Tuesday , July 5 2022

Shane Warne, Australia’s legendary legspinner, dies aged 52

Shane Warne, one of cricket’s all-time greats, has died of a suspected heart attack at the age of 52.

Warne, who was named as one of Wisden’s Five Cricketers of the Century, claimed 708 Test wickets in a 15-year career for Australia between 1992 and 2007, and was also an ODI World Cup winner in 1999.

According to a brief statement given to Fox Sports by Warne’s management, he passed away in Thailand of a suspected heart attack.

“Shane was found unresponsive in his villa and despite the best efforts of medical staff, he could not be revived,” the statement read.

“The family requests privacy at this time and will provide further details in due course.”

The shocking news comes hours after the death of another icon of Australian cricket, former wicketkeeper Rod Marsh, who also suffered a heart attack earlier this week at the age of 74.

“Warney”, as he was known throughout the cricketing world, was without question one of the true icons of world cricket, a man who almost singlehandedly revived the art of legspin in the early 1990s.

Although luminaries such as Pakistan’s Abdul Qadir had kept the art alive, Warne brought a new glamour and attacking intent to legspin, with his bottle-blond hair allied to a keen tactical brain that he used to outfox a host of unwitting opponents in his pomp.

After an underwhelming debut against India in January 1992, where his solitary wicket came at a cost of 150 runs, Warne hinted at his full potential in bowling Australia to an unlikely victory over Sri Lanka in Colombo, before – in his fifth appearance – he ripped out seven match-winning second-innings wickets against West Indies at his home ground of Melbourne in the 1992-93 Boxing Day Test.



Ian Chappell, Mark Nicholas and Gideon Haigh look back to that magical delivery

However, it was the 1993 Ashes tour that truly cemented Warne’s legend. In the opening match of the series at Old Trafford, and having been shielded from England’s batters during the preceding one-day series, Warne’s first delivery left the sport dumbfounded as he served up the so-called “ball of the century” to Mike Gatting – a drifting, dipping, spitting legbreak, that turned a full two feet from outside leg to hit the top of off.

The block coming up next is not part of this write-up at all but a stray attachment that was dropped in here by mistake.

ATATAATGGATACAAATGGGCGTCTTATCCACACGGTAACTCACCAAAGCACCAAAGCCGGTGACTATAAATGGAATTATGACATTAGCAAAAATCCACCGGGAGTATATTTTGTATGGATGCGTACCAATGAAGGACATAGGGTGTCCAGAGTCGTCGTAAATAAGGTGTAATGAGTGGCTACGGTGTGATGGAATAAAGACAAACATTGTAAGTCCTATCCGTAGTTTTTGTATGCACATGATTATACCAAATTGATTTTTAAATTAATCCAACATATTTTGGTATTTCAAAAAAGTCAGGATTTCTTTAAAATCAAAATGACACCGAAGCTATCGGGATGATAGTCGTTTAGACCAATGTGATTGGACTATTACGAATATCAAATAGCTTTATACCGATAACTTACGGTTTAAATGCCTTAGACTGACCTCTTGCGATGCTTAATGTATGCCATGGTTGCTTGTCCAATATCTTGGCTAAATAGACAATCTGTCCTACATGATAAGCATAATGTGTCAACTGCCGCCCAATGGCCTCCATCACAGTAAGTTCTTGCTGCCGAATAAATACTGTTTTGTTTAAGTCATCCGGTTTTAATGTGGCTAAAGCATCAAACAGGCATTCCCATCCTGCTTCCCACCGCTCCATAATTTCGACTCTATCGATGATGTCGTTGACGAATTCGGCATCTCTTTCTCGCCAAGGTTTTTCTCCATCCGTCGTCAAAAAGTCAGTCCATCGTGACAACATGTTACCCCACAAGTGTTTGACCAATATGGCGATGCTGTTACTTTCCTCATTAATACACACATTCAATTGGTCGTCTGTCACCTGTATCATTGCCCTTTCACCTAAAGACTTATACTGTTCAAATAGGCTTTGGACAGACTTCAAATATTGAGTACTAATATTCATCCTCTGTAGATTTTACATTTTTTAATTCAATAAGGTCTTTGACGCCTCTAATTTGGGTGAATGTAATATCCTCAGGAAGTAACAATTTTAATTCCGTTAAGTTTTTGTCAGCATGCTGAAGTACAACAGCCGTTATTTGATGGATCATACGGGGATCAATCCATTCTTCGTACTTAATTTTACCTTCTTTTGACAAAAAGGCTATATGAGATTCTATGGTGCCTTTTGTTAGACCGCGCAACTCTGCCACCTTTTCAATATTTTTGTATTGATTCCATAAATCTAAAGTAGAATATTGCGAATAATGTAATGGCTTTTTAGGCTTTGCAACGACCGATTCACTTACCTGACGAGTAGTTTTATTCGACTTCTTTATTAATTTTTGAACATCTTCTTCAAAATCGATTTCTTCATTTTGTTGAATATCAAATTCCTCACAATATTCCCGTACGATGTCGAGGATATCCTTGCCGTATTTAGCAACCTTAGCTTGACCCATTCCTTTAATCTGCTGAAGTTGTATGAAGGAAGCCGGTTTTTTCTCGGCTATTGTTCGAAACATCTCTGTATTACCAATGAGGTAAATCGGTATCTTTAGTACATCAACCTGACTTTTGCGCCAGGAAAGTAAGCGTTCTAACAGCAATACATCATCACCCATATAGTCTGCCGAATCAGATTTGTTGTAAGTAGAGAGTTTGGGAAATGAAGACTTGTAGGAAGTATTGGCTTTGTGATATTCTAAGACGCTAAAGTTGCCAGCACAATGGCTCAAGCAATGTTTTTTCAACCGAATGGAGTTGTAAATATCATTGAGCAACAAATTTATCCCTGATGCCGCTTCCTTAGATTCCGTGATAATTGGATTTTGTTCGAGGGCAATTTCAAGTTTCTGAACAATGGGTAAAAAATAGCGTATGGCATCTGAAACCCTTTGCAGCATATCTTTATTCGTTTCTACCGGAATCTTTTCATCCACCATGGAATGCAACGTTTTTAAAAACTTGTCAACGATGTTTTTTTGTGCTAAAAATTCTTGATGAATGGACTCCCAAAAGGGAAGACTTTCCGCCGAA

Gatting was so confused, he did not initially realise he had been bowled – and in that moment, Warne exerted a hold over England’s batters that was so absolute, they would not come close to reclaiming the Ashes for another 12 years. And even when they did, in the seismic summer of 2005, Warne’s fingers were the last to be prised from the urn, as he carried Australia’s attack with a career-best haul of 40 wickets.

Away from the cricket field, Warne could not help but court controversy. He was rarely far from the front pages of the tabloids amid a string of revelations about his personal life. In 1995, both he and his then team-mate Mark Waugh were fined AUD 15,000 for giving information to an Indian bookmaker during the previous year’s tour of Sri Lanka.

In 2003, on the eve of that year’s World Cup, Warne was suspended from international cricket for a year after a banned diuretic was found during a routine drugs test – he claimed it had been given to him by his mother to help him lose weight.

However, though that setback might have ended lesser careers, the year away from the game arguably gave Warne an extra lease of life going into his mid-30s. He returned to action with four five-wicket hauls in a row to lead Australia to a memorable 3-0 series win in Sri Lanka in March 2004, and then played a quietly crucial role in their subsequent “final frontier” victory in India.

He retired from international cricket with typical showmanship in the 2006-07 Ashes, leaving the field arm-in-arm with his long-term bowling ally Glenn McGrath after reclaiming the Ashes with a 5-0 whitewash – the first that Australia had inflicted on England since 1920-21. His personal contribution had been 23 wickets, including his 37th and final five-for – fittingly enough in front of his Victorian faithful at the MCG.

Even at the age of 37, the Warne legend was not done. In 2008, he was recruited by Rajasthan Royals to captain their franchise in the inaugural season of the Indian Premier League, and duly delivered the title with 19 wickets at 21.26 in the course of the campaign. Though he went wicketless in the final against Chennai Super Kings, he couldn’t be kept out of the action, as he and Sohail Tanvir sealed the victory with the bat in a thrilling final-over finish.

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